The science supporting climate change and the role of fossil fuels in accelerating it are conclusive and is repeatedly borne out by myriad weather anomalies and arctic ice patterns, as well as biological phenomenon such as altered timing of migrations and species’ distributions. In spite of protestations by the fossil-fuels’ lobby and conservative think tanks, the change continues and the evidence mounts.
The greatest threat to our climate security in the region is the proposed Pacific Connector Pipeline and Jordan Cove liquified natural gas (LNG) export facility slated for southwest Oregon hit a major roadblock on March 11, 2016. The Federal Energy Regulatory Commission denied the proposal in an unprecedented decision. FERC found that the Canadia developer Veresen and pipeline company Williams did not demonstrate there were sufficient markets for its product to justify the impacts to private landowners along the pipeline route. Without the pipeline, there was no justification for the Jordan Cove export facility. The decision is a huge setback for the companies, though Veresen released a statement annoucning it will ask for rehearing. We continue to fight this project tooth and nail and won’t stop until the proposal dies.
Why this Matters
It is not an overstatement to say that if we are successful in all that we do here at Cascadia Wildlands and we fail to stem human-caused climate change in a material way that we will lose much that we have gained and possibly more.
Although the Pacific Northwest has been identified as an area that will be less impacted than others by climate change, the projected impacts will be profound and, in some instances, simply unacceptable. Projected impacts include:
- The Loss of Pacific Salmon Runs—Warmer waters and reduced snow packs will very likely act together to eliminate migratory salmon and steelhead runs and some resident trout populations. Salmon and steelhead will often not cross stretches of water that are too warm (known as thermal dams) and reduced water volumes will likely block fish transit to and from the ocean at critical times.
- Large Scale Forest Change—We are currently beginning to see climate-driven changes in Northwest forests. For example, lodgepole pine populations are being stressed and reduced by bark beetle infestations that may be facilitated by warmer temperatures. Other species of trees and plants will see range reductions or shifts that could have both biological and economic consequences. Experts also point to climate change creating conditions ripe for larger and more severe wildfires in the West as we have seen in recent years.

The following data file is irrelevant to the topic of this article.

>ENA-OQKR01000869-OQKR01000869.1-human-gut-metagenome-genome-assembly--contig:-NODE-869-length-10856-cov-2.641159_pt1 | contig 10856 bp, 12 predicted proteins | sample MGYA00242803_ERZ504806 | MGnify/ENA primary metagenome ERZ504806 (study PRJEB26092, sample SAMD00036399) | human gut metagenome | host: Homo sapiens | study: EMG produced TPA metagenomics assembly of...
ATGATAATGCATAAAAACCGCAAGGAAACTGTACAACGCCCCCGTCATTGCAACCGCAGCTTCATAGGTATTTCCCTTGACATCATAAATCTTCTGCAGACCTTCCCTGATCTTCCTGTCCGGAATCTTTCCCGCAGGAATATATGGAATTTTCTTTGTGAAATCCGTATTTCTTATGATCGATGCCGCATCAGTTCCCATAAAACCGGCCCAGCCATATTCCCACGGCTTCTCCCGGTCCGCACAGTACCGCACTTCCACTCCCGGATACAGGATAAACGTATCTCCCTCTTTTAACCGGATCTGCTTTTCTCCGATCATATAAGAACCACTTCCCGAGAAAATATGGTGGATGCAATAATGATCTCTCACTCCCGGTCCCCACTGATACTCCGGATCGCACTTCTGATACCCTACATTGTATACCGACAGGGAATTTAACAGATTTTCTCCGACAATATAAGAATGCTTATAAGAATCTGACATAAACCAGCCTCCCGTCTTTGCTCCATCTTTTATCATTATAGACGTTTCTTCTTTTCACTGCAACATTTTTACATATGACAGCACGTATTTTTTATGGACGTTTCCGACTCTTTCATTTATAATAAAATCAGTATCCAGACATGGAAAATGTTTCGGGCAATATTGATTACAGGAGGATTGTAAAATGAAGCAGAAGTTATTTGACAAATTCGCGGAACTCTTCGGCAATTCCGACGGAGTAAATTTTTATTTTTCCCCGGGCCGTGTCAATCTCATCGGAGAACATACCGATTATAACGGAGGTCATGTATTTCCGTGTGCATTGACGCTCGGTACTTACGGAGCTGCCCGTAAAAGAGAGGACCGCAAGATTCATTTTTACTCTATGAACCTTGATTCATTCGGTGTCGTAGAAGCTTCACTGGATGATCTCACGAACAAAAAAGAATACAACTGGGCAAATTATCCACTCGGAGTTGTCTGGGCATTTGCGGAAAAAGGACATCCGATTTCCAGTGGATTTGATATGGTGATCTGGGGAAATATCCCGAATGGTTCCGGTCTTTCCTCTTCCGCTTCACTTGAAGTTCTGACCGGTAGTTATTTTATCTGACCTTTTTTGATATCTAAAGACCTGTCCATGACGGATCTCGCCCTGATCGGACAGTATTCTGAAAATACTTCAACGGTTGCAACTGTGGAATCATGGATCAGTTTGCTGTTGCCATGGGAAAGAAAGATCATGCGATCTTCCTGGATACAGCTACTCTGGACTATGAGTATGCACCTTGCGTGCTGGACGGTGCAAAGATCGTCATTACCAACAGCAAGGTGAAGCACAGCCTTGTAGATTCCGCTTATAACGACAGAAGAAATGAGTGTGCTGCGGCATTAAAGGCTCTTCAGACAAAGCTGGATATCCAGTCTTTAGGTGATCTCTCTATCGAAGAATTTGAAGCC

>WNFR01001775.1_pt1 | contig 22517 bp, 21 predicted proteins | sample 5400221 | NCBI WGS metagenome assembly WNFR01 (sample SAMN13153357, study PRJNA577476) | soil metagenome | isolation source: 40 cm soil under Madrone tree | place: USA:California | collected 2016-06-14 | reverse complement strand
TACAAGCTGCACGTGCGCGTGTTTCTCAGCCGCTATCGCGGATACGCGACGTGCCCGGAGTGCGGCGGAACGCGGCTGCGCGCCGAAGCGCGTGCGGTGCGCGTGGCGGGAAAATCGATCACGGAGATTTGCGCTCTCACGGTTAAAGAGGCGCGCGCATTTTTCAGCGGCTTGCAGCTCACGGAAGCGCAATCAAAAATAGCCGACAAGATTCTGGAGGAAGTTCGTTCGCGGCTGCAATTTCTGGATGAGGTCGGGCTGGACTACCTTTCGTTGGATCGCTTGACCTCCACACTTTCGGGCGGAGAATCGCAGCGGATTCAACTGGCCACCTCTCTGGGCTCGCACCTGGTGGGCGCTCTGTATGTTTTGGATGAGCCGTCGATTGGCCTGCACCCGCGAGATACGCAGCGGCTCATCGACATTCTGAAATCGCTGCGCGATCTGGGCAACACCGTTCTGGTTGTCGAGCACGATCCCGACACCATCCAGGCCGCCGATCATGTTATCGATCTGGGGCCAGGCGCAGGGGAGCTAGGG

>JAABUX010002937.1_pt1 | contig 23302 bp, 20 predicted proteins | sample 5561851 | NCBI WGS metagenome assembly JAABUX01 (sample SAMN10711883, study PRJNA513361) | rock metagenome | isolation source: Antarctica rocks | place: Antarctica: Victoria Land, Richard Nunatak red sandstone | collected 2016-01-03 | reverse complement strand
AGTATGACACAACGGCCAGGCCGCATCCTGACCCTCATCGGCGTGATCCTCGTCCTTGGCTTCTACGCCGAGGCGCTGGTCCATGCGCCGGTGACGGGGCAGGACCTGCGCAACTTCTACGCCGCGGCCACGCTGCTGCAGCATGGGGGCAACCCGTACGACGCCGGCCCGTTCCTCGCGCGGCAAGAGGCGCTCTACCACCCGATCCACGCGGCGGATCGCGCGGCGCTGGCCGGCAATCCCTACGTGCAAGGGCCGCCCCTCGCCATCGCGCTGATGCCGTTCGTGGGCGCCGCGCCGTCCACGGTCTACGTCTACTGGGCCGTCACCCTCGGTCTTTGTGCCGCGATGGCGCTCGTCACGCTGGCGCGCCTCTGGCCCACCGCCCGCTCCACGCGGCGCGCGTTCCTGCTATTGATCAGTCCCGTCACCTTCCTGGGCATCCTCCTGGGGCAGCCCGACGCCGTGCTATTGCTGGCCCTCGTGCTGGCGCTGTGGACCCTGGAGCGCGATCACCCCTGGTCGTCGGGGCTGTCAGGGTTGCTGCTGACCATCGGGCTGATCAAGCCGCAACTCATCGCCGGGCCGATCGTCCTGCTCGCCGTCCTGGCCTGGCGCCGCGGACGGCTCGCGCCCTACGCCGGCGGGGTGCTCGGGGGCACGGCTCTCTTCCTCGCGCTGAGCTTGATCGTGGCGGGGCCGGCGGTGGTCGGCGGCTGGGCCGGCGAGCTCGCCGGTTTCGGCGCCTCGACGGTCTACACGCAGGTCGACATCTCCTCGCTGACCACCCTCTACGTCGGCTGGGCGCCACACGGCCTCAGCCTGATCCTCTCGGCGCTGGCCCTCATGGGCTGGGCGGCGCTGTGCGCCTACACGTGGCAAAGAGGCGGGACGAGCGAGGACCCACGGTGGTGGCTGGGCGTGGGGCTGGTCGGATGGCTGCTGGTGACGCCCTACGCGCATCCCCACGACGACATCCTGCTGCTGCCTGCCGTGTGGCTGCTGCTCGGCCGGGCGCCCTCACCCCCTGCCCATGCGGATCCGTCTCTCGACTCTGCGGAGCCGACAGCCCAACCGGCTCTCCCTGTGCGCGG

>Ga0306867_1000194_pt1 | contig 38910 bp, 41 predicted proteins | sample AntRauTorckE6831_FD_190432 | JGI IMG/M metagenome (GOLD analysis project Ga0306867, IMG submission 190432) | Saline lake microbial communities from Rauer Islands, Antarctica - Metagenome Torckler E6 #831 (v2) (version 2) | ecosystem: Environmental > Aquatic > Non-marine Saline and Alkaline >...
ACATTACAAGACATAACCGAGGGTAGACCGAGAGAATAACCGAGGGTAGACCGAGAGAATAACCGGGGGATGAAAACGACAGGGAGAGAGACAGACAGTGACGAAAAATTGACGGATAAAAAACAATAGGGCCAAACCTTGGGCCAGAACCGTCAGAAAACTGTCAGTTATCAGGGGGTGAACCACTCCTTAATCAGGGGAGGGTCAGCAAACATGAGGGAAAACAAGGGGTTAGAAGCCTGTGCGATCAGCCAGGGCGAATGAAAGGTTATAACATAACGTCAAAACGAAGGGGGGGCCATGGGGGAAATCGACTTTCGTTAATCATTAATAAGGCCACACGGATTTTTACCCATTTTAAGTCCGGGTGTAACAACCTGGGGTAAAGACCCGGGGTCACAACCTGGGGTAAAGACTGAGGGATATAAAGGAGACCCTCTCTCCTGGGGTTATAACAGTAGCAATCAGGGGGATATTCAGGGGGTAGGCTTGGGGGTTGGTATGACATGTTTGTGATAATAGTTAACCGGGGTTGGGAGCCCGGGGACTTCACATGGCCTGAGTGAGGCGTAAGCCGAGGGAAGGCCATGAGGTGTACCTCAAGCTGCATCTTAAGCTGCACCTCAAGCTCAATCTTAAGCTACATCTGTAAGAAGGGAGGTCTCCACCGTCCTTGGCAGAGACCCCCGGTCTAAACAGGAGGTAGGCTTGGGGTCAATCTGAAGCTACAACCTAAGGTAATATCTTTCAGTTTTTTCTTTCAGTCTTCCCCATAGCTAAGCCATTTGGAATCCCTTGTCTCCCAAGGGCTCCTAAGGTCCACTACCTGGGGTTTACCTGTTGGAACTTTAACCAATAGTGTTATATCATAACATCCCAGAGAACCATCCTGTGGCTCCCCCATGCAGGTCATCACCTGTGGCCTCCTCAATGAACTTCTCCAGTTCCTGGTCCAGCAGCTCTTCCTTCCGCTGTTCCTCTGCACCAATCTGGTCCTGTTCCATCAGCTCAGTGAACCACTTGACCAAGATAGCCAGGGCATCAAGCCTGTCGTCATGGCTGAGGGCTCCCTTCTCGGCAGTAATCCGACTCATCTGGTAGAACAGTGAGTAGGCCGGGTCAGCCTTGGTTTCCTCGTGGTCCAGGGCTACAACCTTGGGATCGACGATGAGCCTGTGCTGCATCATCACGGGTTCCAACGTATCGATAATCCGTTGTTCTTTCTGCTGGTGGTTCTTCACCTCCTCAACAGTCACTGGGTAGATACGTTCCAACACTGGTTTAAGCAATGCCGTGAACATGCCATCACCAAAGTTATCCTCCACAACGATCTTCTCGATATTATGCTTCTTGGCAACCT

- Ocean Acidification—As CO2 levels increase in the atmosphere they also increase in the ocean along with nitrogen and sulfur compounds associated with the burning of coal and other fossil fuels. All of these added chemicals act in concert to increase acidification of the ocean and our coastal waters. Elements of the shell fishing industry in the Pacific Northwest are already seeing retarded shell growth and other fin fisheries will be impacted as the effects move up the food web.
- Agriculture—Climate change deniers have often argued that increasing CO2 levels will only benefit agriculture by increasing growth rates and therefore production. But experience is showing us that the associated heat, droughts, and storm intensities are having a negative impact on crop growth. What’s more, associated acid precipitation may leach nutrients and needed trace minerals faster from soils increasing the need for more costly agricultural input.
Our Approaches to Climate Change
In addition to being mindful of our own carbon footprints, encouraging energy conservation wherever we can, and facilitating carbon sequestration in our temperate forests by halting reckless logging programs, Cascadia Wildlands is taking an active role in opposing projects or activities in Cascadia that contribute to or accelerate fossil-fuel use. The most serious fossil fuel-oriented threat in our region at this point is the proposed Pacific Connector Pipeline and Jordan Cove liquified natural gas (LNG) export terminal which would require building a 232-mile long pipeline through sensitive forestland and waters in southwest Oregon in order to move fracked gas to the coast, supercooled, and then shipped to Asia. We cannot pursue our mission and ignore the game-changing nature of climate change.